View Full Version : US Fleet Train in World War II

11 Aug 05,, 15:26
I had someone tell me that the US Fleet Train didn't "get fully organized until 1945" but I think it was organized and working well before then.

Does anybody here have a date that the US Fleet Train (in the Pacific) would have been considered "organized"?

11 Aug 05,, 22:23
There are some books with more definitive info but this is what I can provide quickly. Notice that the fleet train was fully organised no later than November 1943 and most likely many months before. Did it continue to grow? Of course but then so did the whole fleet. In fact at least as early as the battle of Coral Sea in early 1942 oilers accompanied the fast carriers. Does this constitute "fully organised" probably not but then neither was the fleet as a whole for that matter.:

The Central Pacific Offensive and Leyte

J.F.C. Fuller ["The Decisive Battles of the Western World" Vol. III ] writes thus of the Central Pacific offensive directed by Admiral Nimitz -

"Nimitz's problem differred from MacArthur's. The latter was land-based, but Nimitz had to move his base along with him, which meant that his fleet had to be both his base of operations and his striking force. It was therefore a four-fold organization - a floating base, a fleet, an air force, and an army, combined in one. That it was designed, built and assembled within 18 months of the Battle of Midway Island is without question the greatest organizational feat of naval history."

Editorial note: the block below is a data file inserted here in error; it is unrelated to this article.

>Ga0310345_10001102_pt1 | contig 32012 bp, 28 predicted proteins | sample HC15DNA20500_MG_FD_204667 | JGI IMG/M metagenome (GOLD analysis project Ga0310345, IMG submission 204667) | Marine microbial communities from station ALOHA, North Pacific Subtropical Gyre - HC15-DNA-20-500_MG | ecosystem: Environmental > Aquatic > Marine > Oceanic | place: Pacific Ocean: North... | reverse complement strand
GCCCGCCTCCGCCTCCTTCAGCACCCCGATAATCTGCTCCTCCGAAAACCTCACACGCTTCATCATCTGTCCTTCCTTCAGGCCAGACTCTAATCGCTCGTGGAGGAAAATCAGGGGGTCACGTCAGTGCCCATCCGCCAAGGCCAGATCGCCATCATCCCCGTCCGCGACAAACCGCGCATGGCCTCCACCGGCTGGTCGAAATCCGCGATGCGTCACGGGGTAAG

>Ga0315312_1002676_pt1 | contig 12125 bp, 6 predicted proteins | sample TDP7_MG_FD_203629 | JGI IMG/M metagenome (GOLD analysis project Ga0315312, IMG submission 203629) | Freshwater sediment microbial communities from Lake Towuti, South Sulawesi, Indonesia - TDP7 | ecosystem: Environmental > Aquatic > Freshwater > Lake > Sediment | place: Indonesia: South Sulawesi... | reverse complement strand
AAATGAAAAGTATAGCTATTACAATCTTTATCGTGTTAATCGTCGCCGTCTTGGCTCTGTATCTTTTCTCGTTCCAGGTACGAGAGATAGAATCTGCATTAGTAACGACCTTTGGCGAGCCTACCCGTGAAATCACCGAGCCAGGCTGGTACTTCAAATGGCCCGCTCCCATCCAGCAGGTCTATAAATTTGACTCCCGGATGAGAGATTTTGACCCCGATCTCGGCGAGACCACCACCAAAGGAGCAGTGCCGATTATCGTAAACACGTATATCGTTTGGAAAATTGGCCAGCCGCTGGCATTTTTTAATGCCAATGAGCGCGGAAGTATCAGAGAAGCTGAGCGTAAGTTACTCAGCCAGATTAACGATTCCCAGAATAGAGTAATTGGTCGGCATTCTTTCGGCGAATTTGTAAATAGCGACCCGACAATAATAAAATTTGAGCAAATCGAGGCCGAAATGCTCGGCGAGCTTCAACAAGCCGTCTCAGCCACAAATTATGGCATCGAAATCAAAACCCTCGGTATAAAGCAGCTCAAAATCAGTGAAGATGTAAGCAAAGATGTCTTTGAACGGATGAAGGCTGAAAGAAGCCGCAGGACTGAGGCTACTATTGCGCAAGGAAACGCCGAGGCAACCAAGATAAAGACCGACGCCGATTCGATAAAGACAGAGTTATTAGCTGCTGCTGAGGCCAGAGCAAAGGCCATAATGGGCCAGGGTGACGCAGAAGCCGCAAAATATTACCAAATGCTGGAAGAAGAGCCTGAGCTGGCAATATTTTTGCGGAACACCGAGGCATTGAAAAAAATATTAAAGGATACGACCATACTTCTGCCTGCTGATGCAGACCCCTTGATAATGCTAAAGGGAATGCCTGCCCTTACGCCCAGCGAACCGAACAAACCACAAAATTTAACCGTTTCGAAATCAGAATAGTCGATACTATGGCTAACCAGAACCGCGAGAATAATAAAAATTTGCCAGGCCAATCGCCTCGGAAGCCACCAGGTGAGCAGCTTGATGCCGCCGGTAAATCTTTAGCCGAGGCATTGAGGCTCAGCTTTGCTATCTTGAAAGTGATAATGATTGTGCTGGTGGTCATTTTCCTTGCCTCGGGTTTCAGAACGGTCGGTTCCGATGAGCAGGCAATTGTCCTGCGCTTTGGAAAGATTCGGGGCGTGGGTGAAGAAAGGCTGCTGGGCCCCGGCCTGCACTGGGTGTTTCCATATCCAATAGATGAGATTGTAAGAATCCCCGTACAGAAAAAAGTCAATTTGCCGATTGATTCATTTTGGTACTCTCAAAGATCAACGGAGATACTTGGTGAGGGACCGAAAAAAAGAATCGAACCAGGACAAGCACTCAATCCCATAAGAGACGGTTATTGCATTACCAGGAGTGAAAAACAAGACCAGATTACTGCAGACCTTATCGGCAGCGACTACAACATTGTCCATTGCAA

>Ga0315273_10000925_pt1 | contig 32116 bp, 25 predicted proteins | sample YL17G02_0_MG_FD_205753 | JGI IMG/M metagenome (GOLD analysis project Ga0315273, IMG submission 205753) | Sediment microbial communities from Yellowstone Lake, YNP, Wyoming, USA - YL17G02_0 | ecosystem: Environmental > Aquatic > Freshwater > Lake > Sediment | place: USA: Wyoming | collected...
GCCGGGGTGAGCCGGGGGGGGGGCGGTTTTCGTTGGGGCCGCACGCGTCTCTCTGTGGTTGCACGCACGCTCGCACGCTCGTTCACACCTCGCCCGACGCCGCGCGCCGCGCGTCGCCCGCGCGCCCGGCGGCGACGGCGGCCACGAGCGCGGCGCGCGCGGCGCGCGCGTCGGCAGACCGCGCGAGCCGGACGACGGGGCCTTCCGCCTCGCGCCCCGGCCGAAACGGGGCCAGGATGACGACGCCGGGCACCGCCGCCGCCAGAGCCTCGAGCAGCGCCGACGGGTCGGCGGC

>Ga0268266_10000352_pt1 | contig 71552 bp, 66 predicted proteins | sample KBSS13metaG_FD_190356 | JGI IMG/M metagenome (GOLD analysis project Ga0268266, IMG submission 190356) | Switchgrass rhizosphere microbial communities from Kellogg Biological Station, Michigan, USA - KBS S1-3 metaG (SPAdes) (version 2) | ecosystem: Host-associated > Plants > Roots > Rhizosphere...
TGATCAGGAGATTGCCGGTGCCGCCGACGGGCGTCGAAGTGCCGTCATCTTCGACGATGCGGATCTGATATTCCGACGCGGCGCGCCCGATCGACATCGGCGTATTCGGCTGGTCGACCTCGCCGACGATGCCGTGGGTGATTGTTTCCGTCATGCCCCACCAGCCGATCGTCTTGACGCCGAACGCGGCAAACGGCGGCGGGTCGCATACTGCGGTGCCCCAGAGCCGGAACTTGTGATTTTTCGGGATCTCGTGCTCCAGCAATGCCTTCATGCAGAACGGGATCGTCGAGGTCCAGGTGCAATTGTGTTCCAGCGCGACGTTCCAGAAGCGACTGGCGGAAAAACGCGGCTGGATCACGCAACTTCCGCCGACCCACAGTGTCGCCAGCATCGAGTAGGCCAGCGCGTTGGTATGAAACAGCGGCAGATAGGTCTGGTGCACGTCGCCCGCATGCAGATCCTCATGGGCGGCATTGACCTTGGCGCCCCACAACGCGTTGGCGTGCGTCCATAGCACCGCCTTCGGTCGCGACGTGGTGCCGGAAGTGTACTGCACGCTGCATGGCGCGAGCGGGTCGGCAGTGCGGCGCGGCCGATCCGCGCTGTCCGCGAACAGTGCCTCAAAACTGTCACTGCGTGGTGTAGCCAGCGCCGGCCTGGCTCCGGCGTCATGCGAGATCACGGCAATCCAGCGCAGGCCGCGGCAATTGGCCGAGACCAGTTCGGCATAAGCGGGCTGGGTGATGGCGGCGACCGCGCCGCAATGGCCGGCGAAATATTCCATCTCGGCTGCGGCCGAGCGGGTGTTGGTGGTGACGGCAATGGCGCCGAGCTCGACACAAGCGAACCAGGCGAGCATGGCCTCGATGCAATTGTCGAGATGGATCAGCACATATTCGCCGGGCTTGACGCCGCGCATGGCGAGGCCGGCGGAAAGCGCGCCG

The developments which led to operations becoming both more continous and more protracted were the 'fleet train' - which by provisioning, refuelling and rearming ships at sea meant not only that forces could remain at sea for long periods but that they could remain at sea and continue operations almost indefinitely, despite long periods of action - and the dramatic intensification of air-sea warfare.

For, in the days of sail, ships could remain at sea for long periods - sometimes as long as a year - and of course did not need to refuel. However, if involved in a serious encounter with the enemy they were likely to need to return to a naval base to replenish their ammunition. And in any case encounters between opposing ships were only occasional - and remained so into the Twentieth Century.

What led to combat taking place day after day was the coming to maturity of air-sea warfare. This meant that a fleet operating so to speak 'at the front' ( i.e. within a few hundred miles of enemy air bases) could be attacked almost hourly for day after day and for week after week. Moreover, the fleet itself could be called upon to conduct offensive air operations almost continuously, again for weeks at a time. And the immense strength of the American Fast Carrier Force meant that it could remain in an operational area for unprecedentedly long periods - and all the time slugging it out with land-based airpower.

The capacity of this force to move into an enemy area, establishing and then maintaining air superiority in that area, was convincingly demonstrated in the period between November 1943 and June 1944 - beginning with the US landings in the Gilbert Islands and ending with the US occupation of the Marianas. However, airborne and ground resistance in these outlying island groups was in each case quickly eliminated, and as yet operations had thus not become a matter of more than a few weeks.

12 Aug 05,, 15:21
Thank you for your reply. The information came in handy.